AN independent Scotland would never vote to give over its powers to Westminster, First Minister Alex Salmond said today in his New Year's message.

The SNP leader used his annual address to say that if the tables of the upcoming 2014 independence referendum were turned, the outcome would be overwhelming.

Scots would not vote to give up independence and hand over powers in areas such as welfare or foreign affairs to London, he said in a recorded message.

Loading article content

Those advocating such a change would be pursuing "mission impossible" and would be "laughed at from Gretna Green to Dunnet Head," he added.

"This New Year the joke's on us – because that is exactly the position that we have in Scotland right now."

Mr Salmond adds: "This Scottish Government has a positive vision of the future of this country. We can build a new independent nation. It is a vision of a country that earns its wealth and shares it more fairly. A country confident in itself and its place in the world. A country which makes the most of its natural resources. And a country where everyone gets a fair shout and a decent chance."

The First Minister also used the address to insist that an independent Scotland could make a difference in areas such as foreign affairs.

He cited as an example of how Scotland can take a different path from the rest of the UK the decision to scrap the graduate endowment in 2007 restoring free university education.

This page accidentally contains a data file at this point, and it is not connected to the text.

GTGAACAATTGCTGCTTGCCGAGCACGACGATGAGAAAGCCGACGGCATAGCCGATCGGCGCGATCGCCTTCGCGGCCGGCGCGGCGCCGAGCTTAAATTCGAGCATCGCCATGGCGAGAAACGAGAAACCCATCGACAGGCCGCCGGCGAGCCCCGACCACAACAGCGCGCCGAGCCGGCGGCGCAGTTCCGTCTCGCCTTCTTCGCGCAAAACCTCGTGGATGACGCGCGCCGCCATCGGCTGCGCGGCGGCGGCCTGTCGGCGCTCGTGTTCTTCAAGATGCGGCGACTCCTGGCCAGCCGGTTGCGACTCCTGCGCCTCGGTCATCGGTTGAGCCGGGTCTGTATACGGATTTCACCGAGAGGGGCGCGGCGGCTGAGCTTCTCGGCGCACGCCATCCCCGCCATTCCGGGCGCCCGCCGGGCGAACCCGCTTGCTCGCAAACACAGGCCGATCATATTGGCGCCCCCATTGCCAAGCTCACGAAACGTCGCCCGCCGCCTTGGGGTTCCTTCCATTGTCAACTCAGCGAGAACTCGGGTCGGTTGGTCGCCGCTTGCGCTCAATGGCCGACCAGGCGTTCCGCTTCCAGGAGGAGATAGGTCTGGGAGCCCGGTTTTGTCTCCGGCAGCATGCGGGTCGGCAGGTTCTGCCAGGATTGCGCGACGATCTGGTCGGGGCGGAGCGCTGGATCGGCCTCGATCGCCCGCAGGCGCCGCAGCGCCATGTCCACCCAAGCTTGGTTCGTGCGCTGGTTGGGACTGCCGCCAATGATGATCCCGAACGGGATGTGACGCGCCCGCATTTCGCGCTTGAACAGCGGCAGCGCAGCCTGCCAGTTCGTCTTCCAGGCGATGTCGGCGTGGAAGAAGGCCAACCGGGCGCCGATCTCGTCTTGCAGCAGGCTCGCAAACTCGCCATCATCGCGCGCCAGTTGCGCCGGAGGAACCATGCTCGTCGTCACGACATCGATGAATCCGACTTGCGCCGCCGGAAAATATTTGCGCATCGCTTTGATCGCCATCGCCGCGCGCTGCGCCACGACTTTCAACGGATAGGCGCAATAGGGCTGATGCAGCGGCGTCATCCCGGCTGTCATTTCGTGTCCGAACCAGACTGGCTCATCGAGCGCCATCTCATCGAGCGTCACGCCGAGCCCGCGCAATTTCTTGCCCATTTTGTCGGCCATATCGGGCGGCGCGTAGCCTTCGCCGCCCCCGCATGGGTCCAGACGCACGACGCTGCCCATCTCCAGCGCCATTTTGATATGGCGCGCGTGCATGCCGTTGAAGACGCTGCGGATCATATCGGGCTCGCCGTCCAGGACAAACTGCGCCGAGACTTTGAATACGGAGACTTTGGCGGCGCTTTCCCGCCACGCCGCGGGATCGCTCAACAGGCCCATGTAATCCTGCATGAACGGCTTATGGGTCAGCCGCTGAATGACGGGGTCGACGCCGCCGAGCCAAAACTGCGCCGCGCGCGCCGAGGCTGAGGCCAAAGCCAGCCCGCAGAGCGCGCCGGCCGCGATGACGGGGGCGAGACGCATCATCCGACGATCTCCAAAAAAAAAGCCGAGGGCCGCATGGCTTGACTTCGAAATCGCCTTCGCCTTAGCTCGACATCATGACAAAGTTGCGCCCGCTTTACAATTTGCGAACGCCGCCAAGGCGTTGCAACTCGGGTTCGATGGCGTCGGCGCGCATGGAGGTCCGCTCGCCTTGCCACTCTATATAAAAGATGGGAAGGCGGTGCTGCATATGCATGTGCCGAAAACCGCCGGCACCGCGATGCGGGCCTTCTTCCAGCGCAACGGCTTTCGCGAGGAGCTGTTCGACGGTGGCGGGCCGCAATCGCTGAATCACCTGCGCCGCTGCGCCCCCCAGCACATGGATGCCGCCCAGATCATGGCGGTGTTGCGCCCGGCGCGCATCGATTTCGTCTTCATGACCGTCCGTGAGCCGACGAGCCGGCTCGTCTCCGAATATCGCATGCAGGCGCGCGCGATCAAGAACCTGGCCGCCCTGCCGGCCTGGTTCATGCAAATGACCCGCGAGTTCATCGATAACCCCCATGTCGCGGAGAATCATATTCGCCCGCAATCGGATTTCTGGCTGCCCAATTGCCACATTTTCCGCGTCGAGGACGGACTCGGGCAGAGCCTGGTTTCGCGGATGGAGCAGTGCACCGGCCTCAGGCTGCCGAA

His message was in contrast to that issued by David Cameron. The Prime Minister attempted to strike a positive note on the economy, saying that people could look forward to next year with optimism.

He also pledged a crackdown on welfare cheats, especially those who refused to work.

Mr Cameron said the UK was "heading in the right direction" and that, while recognising 2012 as "tough", people could look forward to the new year with "realism and optimism".

The First Minister faced a challenge from opposition parties in Scotland who insisted Scottish politics could not spend the next year obsessed with the constitutional question.

Scottish Labour leader Johann Lamont warned Scots could not "afford" such a focus.

"While politicians argue over the referendum, families all across Scotland are facing up to the harsh economic climate," she said as she also criticised the Tory-Liberal Democrat Coalition at Westminster, which she said had failed to deliver for Scotland over the past year.

"Opportunities for our young people are threatened, care for our elderly and vulnerable is squeezed and families are having to deal with rising bills in a time of unemployment, underemployment and pay freezes.

"Despite the claims of some, these problems will not be solved by re-configuring the constitution. But we can help people by arguing for a better way."

In his New Year's message Scottish LibDem leader Willie Rennie warned there needed to be more effort to tackle what he described as the new "great evils" of society.

These included a rapidly aging population, climate change and "the stubborn pervasiveness" of poverty, he said.

He added: "2012 has been a year when every issue, large or small, has been seen through the prism of the independence referendum. We can't afford to let this go on.

"The three evils facing us in the modern world must be confronted in their own right. The population is not going to get any younger, the ice won't stop melting or deprivation evaporate overnight no matter what the result in 2014."

Scottish Secretary Michael Moore defended the UK Government's record. He said: "People in Scotland, like the rest of the UK, place jobs and economic growth at the top of their priorities. We are well into the second decade of devolution and people expect their two governments to combine their efforts and ideas to create jobs and wealth."